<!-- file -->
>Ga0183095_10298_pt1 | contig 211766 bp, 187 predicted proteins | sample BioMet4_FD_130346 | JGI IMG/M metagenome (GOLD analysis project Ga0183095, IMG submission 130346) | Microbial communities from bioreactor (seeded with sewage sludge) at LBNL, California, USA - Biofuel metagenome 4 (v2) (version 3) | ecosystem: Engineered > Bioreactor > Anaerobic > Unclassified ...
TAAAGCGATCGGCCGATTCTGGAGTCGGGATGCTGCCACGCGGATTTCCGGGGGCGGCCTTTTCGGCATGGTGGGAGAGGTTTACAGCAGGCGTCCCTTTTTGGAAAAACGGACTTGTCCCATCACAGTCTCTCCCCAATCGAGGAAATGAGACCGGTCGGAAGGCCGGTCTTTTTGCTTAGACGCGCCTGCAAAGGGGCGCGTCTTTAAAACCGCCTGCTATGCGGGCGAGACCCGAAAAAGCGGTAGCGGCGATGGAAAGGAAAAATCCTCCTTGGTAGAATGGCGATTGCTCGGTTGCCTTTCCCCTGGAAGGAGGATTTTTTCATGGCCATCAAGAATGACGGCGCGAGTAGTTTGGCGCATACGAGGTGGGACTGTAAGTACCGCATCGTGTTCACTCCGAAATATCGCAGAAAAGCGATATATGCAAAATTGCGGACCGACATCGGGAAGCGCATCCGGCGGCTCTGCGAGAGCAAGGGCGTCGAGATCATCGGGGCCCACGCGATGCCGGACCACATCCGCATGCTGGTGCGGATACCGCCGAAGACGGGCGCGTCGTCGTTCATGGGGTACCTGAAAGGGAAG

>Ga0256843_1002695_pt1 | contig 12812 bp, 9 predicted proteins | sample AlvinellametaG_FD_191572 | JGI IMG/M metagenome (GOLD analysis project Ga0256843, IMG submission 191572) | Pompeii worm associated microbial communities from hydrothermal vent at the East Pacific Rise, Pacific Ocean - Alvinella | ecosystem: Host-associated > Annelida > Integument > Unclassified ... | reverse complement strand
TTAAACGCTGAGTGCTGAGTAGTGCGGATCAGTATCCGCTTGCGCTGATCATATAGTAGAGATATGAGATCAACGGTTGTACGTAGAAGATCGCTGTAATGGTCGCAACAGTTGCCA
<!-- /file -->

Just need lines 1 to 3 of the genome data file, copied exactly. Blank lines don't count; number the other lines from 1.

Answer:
>Ga0183095_10298_pt1 | contig 211766 bp, 187 predicted proteins | sample BioMet4_FD_130346 | JGI IMG/M metagenome (GOLD analysis project Ga0183095, IMG submission 130346) | Microbial communities from bioreactor (seeded with sewage sludge) at LBNL, California, USA - Biofuel metagenome 4 (v2) (version 3) | ecosystem: Engineered > Bioreactor > Anaerobic > Unclassified ...
TAAAGCGATCGGCCGATTCTGGAGTCGGGATGCTGCCACGCGGATTTCCGGGGGCGGCCTTTTCGGCATGGTGGGAGAGGTTTACAGCAGGCGTCCCTTTTTGGAAAAACGGACTTGTCCCATCACAGTCTCTCCCCAATCGAGGAAATGAGACCGGTCGGAAGGCCGGTCTTTTTGCTTAGACGCGCCTGCAAAGGGGCGCGTCTTTAAAACCGCCTGCTATGCGGGCGAGACCCGAAAAAGCGGTAGCGGCGATGGAAAGGAAAAATCCTCCTTGGTAGAATGGCGATTGCTCGGTTGCCTTTCCCCTGGAAGGAGGATTTTTTCATGGCCATCAAGAATGACGGCGCGAGTAGTTTGGCGCATACGAGGTGGGACTGTAAGTACCGCATCGTGTTCACTCCGAAATATCGCAGAAAAGCGATATATGCAAAATTGCGGACCGACATCGGGAAGCGCATCCGGCGGCTCTGCGAGAGCAAGGGCGTCGAGATCATCGGGGCCCACGCGATGCCGGACCACATCCGCATGCTGGTGCGGATACCGCCGAAGACGGGCGCGTCGTCGTTCATGGGGTACCTGAAAGGGAAG

>Ga0256843_1002695_pt1 | contig 12812 bp, 9 predicted proteins | sample AlvinellametaG_FD_191572 | JGI IMG/M metagenome (GOLD analysis project Ga0256843, IMG submission 191572) | Pompeii worm associated microbial communities from hydrothermal vent at the East Pacific Rise, Pacific Ocean - Alvinella | ecosystem: Host-associated > Annelida > Integument > Unclassified ... | reverse complement strand